October 30, 2015

Why African leaders must beware of Amsterdam

Musa Tijani *

I was completely taken aback to see an otherwise respected international lawyer, Robert Amsterdam, accepted to be ‘Mr. Fix-it’ for Turkish dictator, President Recep Erdogan. When an unknown whistleblower within Erdogan’s government first broke the news that Amsterdam had been employed by the Turkish ruler, I didn’t believe it. Not until I saw the lawyer confirming this in a video posted on his personal website about a press conference he organised in the United States.

Why I have no expertise, or interest, to discourse his allegation concerning the activities of the Hizmet Movement or its affiliates in America, I am disturbed by Amsterdam’s comments about such activities in Africa. Let me quote here what he said. “Recently, the agency related to the Hizmet movement, has signed a deal for 1000 schools to be built in Africa. 1000 schools, which one can only predict will have the same lack of transparency, lack of clarity, which we have seen in the United States.”

The MOU is not a secret document. I took my time to obtain it and peruse it thoroughly. It was signed by the African Union and the Hizmet Movement affiliated NGO, Kimse Yok Mu. Therein, it is clearly stated that the 1000 schools Amsterdam referred to would be built by Kimse Yok Mu but would be handed over to the local authorities to manage. The AU would however determine their locations. Nigeria happens to be one of the targeted countries.

Probably, most of the schools allotted to Nigeria would be sited in Northern states where over 10 million children are out of school. In the long run, this will replete the (human) raw material available for the Boko Haram metamorphosis. My question is, why is this lawyer-turned international detective comparing the American charter school system with a clear charity effort aimed at taking out-of-school children off the streets of Africa? Why is he giving the impression that African leaders (at the AU) are too ignorant to notice a ploy. Africans must rise up against such a collective insult.

Amsterdam also said that the Movement’s affiliated schools in Africa “are not meant to serve the underprivileged”. “The difference of the schools in Africa, as compared to what we have in the United States,” he said, “is that they are not meant to serve the underprivileged. In fact they are meant for the middle class and the elite. And this becomes of serious concern.” I am amazed. Why should that be of “serious concern”? Is that a crime? Well, I am not a spokesperson for the schools. However, I have friends and colleagues who have children in these schools, called Nigerian Turkish International Colleges (NTIC) in Nigeria. To start with, they, I suppose, are legally registered private institutions. They are neither public schools nor NGOs. Is it the duty of Amsterdam to propagate what he feels should be the social focus of a private venture?

For all known intent, there is no comparison between the 1000 charity schools proposed by a Hizmet-affiliated NGO and the private investment in education by another. And there is no comparison between both and the American charter system. I felt embarrassingly shocked that a lawyer of Amsterdam’s status cannot spot the difference. I think it was deliberate.

Now let’s even look at the effect of these ‘elite’ schools to our economy and the quality of our education. In the 2015 International Mathematics Olympiad participated in by 101 countries with 560 contestants, Nigeria came 3rd. Who made that possible? Mainly students of the NTIC. Three out of the six students were of the NTIC. A student from the school, one Master Ayomide Andrae Bamidele, also helped the country get the bronze medal in the International Physics Olympiad last year.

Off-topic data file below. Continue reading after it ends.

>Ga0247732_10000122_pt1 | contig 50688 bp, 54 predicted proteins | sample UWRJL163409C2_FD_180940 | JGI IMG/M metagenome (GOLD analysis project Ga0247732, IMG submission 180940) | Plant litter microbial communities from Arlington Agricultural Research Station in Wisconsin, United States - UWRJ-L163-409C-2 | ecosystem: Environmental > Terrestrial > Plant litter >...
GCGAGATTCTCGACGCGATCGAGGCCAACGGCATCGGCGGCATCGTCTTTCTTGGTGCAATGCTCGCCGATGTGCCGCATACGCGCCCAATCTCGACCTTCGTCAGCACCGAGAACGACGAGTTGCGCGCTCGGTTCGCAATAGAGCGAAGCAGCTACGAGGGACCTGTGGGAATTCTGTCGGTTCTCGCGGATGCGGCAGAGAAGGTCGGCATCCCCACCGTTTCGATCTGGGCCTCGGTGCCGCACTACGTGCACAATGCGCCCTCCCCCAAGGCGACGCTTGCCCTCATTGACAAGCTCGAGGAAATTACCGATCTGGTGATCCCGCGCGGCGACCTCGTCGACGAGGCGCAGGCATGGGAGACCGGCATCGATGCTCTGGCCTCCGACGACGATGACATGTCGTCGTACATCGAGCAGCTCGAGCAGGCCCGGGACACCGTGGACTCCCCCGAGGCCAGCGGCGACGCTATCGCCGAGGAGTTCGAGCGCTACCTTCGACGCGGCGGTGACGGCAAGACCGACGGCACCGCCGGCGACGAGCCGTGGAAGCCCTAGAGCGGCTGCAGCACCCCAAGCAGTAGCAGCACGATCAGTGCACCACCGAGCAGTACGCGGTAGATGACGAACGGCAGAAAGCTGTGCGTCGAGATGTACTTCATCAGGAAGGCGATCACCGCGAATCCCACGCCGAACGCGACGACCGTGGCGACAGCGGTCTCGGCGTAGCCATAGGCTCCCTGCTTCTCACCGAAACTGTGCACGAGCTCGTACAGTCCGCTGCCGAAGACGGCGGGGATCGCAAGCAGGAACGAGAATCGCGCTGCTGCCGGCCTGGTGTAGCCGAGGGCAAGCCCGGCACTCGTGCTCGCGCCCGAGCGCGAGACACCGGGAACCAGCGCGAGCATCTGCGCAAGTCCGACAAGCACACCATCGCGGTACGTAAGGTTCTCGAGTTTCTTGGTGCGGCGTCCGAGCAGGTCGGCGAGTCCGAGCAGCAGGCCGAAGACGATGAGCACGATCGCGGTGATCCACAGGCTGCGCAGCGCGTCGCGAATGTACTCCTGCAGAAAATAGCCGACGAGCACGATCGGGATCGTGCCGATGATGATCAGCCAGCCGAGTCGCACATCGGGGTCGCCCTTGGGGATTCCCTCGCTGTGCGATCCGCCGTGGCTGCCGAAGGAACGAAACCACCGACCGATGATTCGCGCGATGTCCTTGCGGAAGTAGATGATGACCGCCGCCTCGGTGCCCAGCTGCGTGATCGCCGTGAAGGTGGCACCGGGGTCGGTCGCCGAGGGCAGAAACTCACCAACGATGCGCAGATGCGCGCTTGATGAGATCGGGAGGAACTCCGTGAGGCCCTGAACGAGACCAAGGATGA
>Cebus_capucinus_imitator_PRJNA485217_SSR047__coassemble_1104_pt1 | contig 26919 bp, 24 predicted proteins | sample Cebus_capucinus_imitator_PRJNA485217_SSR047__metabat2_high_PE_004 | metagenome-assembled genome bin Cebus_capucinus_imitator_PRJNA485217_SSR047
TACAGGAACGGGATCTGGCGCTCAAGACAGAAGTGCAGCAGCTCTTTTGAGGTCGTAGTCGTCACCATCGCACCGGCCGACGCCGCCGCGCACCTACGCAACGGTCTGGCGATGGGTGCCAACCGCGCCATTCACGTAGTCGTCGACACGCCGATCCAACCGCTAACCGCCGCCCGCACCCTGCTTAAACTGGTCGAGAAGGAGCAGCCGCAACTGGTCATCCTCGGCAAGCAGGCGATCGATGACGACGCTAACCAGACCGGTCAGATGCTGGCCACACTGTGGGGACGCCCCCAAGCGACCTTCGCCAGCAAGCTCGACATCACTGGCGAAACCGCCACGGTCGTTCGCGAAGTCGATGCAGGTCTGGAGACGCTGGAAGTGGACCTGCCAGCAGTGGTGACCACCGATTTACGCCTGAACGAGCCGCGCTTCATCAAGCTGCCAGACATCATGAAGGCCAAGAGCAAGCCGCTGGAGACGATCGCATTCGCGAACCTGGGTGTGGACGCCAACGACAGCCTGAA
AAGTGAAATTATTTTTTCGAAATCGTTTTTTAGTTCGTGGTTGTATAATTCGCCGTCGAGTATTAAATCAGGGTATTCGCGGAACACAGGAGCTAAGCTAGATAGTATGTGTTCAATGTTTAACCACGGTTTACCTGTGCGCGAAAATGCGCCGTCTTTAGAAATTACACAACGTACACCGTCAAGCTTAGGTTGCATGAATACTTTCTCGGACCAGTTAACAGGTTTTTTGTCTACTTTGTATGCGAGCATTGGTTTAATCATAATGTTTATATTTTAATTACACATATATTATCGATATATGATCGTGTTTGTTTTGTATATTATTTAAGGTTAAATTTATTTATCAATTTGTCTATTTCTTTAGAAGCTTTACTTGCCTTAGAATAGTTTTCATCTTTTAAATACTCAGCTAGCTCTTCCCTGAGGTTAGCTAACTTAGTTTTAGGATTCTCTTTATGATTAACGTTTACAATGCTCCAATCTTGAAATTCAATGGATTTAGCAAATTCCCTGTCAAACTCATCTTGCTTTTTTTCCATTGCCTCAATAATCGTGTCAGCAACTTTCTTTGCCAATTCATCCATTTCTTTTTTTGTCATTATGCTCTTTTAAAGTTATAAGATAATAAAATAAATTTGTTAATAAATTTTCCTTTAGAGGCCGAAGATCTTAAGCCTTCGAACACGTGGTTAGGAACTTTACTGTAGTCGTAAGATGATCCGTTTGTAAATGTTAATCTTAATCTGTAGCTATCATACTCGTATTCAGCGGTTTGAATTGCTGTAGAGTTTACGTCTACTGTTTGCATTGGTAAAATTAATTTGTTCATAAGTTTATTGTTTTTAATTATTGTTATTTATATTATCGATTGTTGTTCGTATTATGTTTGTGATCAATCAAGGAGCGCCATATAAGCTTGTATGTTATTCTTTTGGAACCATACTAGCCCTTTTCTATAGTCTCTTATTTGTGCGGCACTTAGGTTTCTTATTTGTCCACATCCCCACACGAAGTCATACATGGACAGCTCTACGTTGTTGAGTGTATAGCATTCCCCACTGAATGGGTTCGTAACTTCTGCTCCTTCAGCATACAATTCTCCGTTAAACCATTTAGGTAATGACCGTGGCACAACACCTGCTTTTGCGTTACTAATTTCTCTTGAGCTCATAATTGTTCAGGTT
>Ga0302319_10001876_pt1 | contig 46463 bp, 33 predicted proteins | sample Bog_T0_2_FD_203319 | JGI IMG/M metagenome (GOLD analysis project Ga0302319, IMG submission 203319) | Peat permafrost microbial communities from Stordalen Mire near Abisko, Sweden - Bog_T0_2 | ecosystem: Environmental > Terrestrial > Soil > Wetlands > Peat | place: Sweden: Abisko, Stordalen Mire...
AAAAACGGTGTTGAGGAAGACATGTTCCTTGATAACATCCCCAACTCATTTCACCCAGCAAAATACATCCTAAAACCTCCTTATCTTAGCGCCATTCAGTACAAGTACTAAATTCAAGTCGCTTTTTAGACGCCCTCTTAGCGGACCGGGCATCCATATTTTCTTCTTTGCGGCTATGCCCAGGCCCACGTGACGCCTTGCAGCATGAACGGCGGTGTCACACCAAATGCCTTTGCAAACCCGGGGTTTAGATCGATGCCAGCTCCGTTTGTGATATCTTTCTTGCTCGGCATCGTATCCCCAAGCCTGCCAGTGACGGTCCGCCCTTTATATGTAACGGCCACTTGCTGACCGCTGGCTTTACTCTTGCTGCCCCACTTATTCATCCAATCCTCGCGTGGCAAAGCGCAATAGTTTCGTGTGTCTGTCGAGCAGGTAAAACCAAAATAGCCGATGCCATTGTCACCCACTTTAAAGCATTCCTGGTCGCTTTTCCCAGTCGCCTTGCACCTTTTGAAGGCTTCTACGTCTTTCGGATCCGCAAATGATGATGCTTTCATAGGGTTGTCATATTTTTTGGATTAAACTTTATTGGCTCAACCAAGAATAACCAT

Every year, Nigeria loses billions of naira to Ghana and other countries as parents here send their children there for a ‘better’ education. And they pay through their nose. That money goes to those countries and never returns. Meanwhile, with the existence of the NTIC and other indigenous schools, this trend is bound to change. That ‘high’ school fees will no doubt stay with us and contribute to our economy. Moreover, the establishment of the schools also reduces unemployment as many Nigerians are employed to work there.

Amsterdam also delved into politics. Hear him, “When one looks at the conduct of Gulen, not only in the United States, relating to many allegations of mismanagement… but also of political donations. It is an organisation that is determined to, by hook or by crook, obtain political involvement, in every region, in every country and every locale they in which they are operating. For that reason alone, an investigation into this non-transparent organisation globally, is long overdue.”

What is this man really up to? Because I have not seen a Turk seeking for an election in Nigeria or other African countries. And they are not known for interfering in local politics. While many organisations congratulate victors of elections in Nigeria, for example, I cannot remember seeing any one from the Turkish group. In fact, I remember the paper I worked for during the last election approached the group to place congratulatory message for winners at the polls and they declined. They wouldn’t get politically involved.

It is apparent that Amsterdam, who has turned himself into Interpol, has another mission he was not willing to reveal in his press conference. It may as well be true the allegation by the Turkish whistleblower that he was hired on a propaganda mission to African leaders against investments of Turks whose only crime is criticizing their government. I know President Muhammadu Buhari and his counterparts in other African countries are not what he thinks they are. They are not naïve.

*Tijani is an Abuja-based journalist and international affairs analyst.

Published on The Guardian Nigeria, 30 October 2015, Friday